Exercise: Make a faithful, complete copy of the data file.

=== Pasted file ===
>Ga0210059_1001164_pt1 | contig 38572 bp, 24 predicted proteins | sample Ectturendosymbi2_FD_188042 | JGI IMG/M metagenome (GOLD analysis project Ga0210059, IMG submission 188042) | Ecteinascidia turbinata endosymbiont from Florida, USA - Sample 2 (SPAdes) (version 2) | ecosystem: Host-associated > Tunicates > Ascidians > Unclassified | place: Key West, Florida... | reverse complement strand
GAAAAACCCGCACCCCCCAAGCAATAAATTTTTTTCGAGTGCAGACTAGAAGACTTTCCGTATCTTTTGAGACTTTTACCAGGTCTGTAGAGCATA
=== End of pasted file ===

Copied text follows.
>Ga0210059_1001164_pt1 | contig 38572 bp, 24 predicted proteins | sample Ectturendosymbi2_FD_188042 | JGI IMG/M metagenome (GOLD analysis project Ga0210059, IMG submission 188042) | Ecteinascidia turbinata endosymbiont from Florida, USA - Sample 2 (SPAdes) (version 2) | ecosystem: Host-associated > Tunicates > Ascidians > Unclassified | place: Key West, Florida... | reverse complement strand
GAAAAACCCGCACCCCCCAAGCAATAAATTTTTTTCGAGTGCAGACTAGAAGACTTTCCGTATCTTTTGAGACTTTTACCAGGTCTGTAGAGCATA